Arts & Events

Open hearts and open minds at Diversions open mic night

A Puget Sound student performing at Diversions open mic night — Photo courtesy of Augusta Grassl

If you happened to walk by Diversions Cafe last Friday, Nov. 9 for an evening cup of joe around 5 p.m., you may have noticed something a bit odd about our beloved on-campus cafe.

For one, the furniture was completely rearranged, with chairs and tables shoved into theater-style seating, facing a mic stand and a speaker on the rightmost wall, under the wooden archway adorned with Christmas lights. If the sudden change sparked a wave of anxiety causing you to immediately evacuate the premisses, then you missed out on a great night of student performances!

For the first time in several years, University of Puget Sound’s own Diversions cafe has revived the long-lost tradition of weekend open mic nights. Diversions marketing lead Danielle Dean spoke to The Trail about what inspired the decision to bring open mic night back: “Open mic night was something I really wanted to start,” she said. “Another student reached out to me from the music department sharing their same interest so we decided to get it rolling.”

That student was senior Anand Landon, who closed the night with a guitar solo.

“I wasn’t expecting it to be as popping as it was,” he said. “Our sign up sheet was full within like two minutes. Especially in these rough times, it’s nice for all of us to come together.”

Indeed, the open mic night brought together students of all kinds. Sophomore Kate Harris spoke to how much she appreciated the chance to see just how much talent was alive and thriving on our tiny campus: “I definitely realized that I sort of neglect a lot of the musical performances that happen on campus,” she said. “I thought it was a really accessible way to view the performing arts on campus. I didn’t really anticipate going even, I was just walking by and I heard the music and I just walked in.”

Sophomore Jenna Krueger also just happened upon the event. She too was taken aback by just how many students came out to the event. “I think it brought people together a lot, there were a lot more people there than I expected there to be,” she said.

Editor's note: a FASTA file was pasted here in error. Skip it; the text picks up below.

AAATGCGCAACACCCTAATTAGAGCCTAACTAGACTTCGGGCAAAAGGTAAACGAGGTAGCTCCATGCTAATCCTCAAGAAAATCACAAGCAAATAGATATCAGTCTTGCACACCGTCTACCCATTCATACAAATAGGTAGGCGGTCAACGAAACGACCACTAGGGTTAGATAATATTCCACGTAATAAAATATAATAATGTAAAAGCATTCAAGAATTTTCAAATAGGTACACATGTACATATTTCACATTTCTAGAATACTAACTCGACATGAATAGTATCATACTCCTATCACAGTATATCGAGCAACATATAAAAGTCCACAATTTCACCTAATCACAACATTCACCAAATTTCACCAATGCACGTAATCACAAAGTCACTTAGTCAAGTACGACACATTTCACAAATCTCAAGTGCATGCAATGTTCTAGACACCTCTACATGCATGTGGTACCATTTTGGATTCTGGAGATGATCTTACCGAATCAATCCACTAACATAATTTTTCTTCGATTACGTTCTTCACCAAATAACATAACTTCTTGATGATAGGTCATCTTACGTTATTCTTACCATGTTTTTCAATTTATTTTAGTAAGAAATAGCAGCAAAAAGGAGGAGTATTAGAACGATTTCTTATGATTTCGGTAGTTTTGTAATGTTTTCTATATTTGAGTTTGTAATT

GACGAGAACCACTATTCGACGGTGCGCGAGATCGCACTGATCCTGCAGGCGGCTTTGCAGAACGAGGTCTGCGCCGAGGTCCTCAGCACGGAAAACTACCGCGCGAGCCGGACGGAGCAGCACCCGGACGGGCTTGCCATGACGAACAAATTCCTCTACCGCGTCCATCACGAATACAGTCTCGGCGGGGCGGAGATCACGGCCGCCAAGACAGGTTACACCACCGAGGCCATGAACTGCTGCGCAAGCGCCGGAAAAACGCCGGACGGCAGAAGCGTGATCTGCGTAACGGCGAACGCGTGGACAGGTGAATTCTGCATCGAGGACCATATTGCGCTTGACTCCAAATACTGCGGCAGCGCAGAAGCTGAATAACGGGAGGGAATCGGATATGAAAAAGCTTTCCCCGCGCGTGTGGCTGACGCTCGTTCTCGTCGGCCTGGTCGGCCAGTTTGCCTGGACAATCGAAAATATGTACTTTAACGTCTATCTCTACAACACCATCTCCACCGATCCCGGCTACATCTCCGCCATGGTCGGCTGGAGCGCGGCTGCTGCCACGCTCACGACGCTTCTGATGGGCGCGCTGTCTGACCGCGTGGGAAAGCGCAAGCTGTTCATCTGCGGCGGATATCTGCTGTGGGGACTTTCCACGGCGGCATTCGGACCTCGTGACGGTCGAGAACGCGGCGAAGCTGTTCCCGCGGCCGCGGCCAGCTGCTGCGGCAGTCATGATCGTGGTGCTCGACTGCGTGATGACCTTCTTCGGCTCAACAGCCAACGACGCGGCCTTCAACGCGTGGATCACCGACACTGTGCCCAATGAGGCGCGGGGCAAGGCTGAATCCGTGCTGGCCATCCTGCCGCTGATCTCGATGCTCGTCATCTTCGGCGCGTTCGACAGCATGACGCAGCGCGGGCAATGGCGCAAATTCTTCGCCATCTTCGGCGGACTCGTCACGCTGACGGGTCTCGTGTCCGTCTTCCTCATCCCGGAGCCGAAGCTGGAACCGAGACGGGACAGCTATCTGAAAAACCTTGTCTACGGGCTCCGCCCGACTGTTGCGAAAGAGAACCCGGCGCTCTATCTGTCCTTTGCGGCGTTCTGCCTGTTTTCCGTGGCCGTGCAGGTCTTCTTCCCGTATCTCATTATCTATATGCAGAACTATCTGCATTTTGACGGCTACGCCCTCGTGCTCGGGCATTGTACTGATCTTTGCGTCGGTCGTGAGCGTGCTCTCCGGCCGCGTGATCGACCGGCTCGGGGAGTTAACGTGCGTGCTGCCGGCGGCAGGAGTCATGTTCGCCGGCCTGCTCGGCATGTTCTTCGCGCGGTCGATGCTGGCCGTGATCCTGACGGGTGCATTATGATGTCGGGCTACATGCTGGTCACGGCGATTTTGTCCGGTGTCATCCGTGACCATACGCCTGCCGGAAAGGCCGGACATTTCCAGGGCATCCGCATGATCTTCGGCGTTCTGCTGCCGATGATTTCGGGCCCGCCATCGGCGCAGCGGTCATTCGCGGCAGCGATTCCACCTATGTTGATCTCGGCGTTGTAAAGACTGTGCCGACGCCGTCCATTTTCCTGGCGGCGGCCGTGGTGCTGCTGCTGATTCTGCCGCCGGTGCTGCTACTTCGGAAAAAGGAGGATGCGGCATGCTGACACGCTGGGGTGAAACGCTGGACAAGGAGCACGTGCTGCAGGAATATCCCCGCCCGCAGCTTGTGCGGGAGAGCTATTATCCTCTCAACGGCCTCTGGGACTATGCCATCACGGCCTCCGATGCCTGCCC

But as much as it brought people together, the open mic also served as a great way to highlight individual students who don’t normally get the opportunity to show off their talent. Many performers, nervous at first, opened their set by explaining that they had just written this song last night, or they hadn’t played guitar in three years, only to completely blow the crowd away (needless to say, there was a lot of humble-bragging!). The atmosphere was warm and supportive, as the University’s underground singer-songwriter scene got to come out from the woodwork.

It’s surprising the Open Mic Night has been in remission so long, considering the substantial group of students on campus who’d been waiting for an opportunity such as this to come along. Sophomore Asha Berkes, who performed two original poems, spoke to how grateful she was for the opportunity to perform her own work: “I love open mics; I miss it. I went to a lot in high school and there haven’t really been any here and I’ve been, like, waiting for it to happen, so it’s just a huge part of my life. And I love listening to people and it’s such a beautiful space and this night was very close to my heart.”

While the date of the next open mic night is unknown, with Friday’s success, there’s sure to be many more to come. And with them, the student body can expect to find a loving space to express themselves.

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